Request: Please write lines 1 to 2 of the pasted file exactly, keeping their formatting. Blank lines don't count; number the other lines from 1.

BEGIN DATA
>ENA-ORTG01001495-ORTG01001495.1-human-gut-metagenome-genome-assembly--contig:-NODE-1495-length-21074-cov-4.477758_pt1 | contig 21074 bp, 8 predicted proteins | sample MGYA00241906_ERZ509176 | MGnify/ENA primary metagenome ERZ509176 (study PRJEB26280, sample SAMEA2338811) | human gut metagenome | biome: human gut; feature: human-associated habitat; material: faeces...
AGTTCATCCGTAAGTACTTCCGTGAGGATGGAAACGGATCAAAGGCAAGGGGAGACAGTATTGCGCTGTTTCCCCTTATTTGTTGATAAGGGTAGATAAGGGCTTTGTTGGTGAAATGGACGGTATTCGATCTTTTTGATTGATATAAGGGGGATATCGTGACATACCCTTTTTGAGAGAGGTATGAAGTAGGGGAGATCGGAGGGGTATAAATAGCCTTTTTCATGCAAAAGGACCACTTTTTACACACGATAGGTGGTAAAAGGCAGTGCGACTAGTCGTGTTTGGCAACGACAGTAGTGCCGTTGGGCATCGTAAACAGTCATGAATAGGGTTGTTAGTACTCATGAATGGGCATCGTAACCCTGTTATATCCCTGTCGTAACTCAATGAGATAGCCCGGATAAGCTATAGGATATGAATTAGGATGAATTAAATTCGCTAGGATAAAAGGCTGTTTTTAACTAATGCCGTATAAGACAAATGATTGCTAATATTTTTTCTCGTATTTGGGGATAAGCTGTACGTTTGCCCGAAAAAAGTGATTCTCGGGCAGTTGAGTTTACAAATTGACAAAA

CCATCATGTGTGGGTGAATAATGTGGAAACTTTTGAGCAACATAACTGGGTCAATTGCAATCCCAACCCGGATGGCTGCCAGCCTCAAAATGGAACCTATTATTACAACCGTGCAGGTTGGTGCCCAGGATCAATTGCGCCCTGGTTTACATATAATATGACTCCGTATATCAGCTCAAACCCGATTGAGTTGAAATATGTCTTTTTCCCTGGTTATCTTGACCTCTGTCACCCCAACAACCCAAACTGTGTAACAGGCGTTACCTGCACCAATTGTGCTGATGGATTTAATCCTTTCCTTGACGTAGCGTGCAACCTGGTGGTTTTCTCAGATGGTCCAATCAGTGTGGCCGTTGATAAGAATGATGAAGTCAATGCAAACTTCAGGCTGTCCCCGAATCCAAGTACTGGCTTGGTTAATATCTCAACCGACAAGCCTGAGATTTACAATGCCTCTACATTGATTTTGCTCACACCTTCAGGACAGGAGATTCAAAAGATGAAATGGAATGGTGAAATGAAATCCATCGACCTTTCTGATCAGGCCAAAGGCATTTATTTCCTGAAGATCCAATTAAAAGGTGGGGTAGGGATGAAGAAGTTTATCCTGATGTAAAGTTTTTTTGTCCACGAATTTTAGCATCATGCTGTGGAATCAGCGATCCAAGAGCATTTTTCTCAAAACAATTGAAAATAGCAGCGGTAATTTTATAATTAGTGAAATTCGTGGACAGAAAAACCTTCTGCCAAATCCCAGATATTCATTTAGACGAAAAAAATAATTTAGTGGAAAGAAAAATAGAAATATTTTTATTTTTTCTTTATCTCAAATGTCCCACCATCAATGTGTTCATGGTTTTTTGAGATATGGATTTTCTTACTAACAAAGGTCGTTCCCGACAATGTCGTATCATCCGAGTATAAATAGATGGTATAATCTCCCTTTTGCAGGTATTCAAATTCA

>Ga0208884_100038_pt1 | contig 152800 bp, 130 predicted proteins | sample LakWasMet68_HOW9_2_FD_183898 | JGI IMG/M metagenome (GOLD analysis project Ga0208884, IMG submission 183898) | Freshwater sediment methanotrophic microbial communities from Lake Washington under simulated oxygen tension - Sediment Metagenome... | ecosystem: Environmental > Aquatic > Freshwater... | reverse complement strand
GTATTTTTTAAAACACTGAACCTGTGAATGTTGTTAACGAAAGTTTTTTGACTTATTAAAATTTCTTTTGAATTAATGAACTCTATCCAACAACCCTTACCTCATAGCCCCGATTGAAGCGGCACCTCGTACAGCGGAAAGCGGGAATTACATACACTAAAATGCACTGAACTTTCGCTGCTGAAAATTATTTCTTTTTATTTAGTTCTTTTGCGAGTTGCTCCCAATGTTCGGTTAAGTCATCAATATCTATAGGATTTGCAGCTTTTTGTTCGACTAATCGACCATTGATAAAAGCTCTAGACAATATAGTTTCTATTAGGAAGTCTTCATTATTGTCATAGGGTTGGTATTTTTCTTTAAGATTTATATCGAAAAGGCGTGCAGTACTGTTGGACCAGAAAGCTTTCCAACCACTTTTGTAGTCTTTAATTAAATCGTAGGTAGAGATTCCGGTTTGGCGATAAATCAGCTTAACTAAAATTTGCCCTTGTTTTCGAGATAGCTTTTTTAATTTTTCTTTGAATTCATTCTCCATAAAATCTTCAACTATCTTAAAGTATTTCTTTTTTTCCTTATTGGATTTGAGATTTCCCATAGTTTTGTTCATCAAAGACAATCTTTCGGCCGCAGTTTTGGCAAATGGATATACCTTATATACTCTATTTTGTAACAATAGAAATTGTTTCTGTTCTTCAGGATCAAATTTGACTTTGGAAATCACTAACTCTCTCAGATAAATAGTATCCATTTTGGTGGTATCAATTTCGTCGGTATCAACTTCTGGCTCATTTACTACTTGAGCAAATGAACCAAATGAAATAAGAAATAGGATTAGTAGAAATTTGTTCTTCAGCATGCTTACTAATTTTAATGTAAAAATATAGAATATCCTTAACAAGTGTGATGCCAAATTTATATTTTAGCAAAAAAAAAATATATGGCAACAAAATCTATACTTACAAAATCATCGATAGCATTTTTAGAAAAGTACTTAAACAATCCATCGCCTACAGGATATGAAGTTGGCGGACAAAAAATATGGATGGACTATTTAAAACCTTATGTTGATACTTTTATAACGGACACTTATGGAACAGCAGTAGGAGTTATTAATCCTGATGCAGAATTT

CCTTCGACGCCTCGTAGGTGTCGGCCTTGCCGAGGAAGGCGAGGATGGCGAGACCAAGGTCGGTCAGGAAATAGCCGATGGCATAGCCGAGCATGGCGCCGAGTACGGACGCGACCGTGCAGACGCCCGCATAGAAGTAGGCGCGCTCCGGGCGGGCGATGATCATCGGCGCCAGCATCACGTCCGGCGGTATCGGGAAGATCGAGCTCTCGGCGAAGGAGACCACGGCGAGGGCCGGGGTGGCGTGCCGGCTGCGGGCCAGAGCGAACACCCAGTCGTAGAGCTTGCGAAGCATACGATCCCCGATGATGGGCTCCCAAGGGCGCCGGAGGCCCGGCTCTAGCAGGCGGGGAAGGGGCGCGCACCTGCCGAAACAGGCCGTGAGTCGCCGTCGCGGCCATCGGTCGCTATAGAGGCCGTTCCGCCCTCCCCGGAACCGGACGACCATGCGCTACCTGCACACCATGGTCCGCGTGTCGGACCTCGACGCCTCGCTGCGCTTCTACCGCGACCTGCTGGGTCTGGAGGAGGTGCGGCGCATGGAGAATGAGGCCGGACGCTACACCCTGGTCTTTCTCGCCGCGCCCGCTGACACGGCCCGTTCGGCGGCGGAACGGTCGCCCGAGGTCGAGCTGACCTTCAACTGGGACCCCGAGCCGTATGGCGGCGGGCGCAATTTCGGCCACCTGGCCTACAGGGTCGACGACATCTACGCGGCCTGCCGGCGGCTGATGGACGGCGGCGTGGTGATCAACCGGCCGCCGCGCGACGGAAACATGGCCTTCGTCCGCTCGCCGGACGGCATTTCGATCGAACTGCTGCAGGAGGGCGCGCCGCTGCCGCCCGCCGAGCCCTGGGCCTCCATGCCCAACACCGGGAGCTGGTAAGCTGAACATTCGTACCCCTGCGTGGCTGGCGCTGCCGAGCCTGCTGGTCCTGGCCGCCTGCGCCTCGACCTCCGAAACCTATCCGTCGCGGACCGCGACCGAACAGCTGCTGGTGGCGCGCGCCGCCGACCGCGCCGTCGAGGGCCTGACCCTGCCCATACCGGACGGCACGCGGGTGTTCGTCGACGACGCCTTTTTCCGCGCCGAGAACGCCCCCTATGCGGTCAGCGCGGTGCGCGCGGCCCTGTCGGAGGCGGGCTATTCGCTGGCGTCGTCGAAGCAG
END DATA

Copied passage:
>ENA-ORTG01001495-ORTG01001495.1-human-gut-metagenome-genome-assembly--contig:-NODE-1495-length-21074-cov-4.477758_pt1 | contig 21074 bp, 8 predicted proteins | sample MGYA00241906_ERZ509176 | MGnify/ENA primary metagenome ERZ509176 (study PRJEB26280, sample SAMEA2338811) | human gut metagenome | biome: human gut; feature: human-associated habitat; material: faeces...
AGTTCATCCGTAAGTACTTCCGTGAGGATGGAAACGGATCAAAGGCAAGGGGAGACAGTATTGCGCTGTTTCCCCTTATTTGTTGATAAGGGTAGATAAGGGCTTTGTTGGTGAAATGGACGGTATTCGATCTTTTTGATTGATATAAGGGGGATATCGTGACATACCCTTTTTGAGAGAGGTATGAAGTAGGGGAGATCGGAGGGGTATAAATAGCCTTTTTCATGCAAAAGGACCACTTTTTACACACGATAGGTGGTAAAAGGCAGTGCGACTAGTCGTGTTTGGCAACGACAGTAGTGCCGTTGGGCATCGTAAACAGTCATGAATAGGGTTGTTAGTACTCATGAATGGGCATCGTAACCCTGTTATATCCCTGTCGTAACTCAATGAGATAGCCCGGATAAGCTATAGGATATGAATTAGGATGAATTAAATTCGCTAGGATAAAAGGCTGTTTTTAACTAATGCCGTATAAGACAAATGATTGCTAATATTTTTTCTCGTATTTGGGGATAAGCTGTACGTTTGCCCGAAAAAAGTGATTCTCGGGCAGTTGAGTTTACAAATTGACAAAA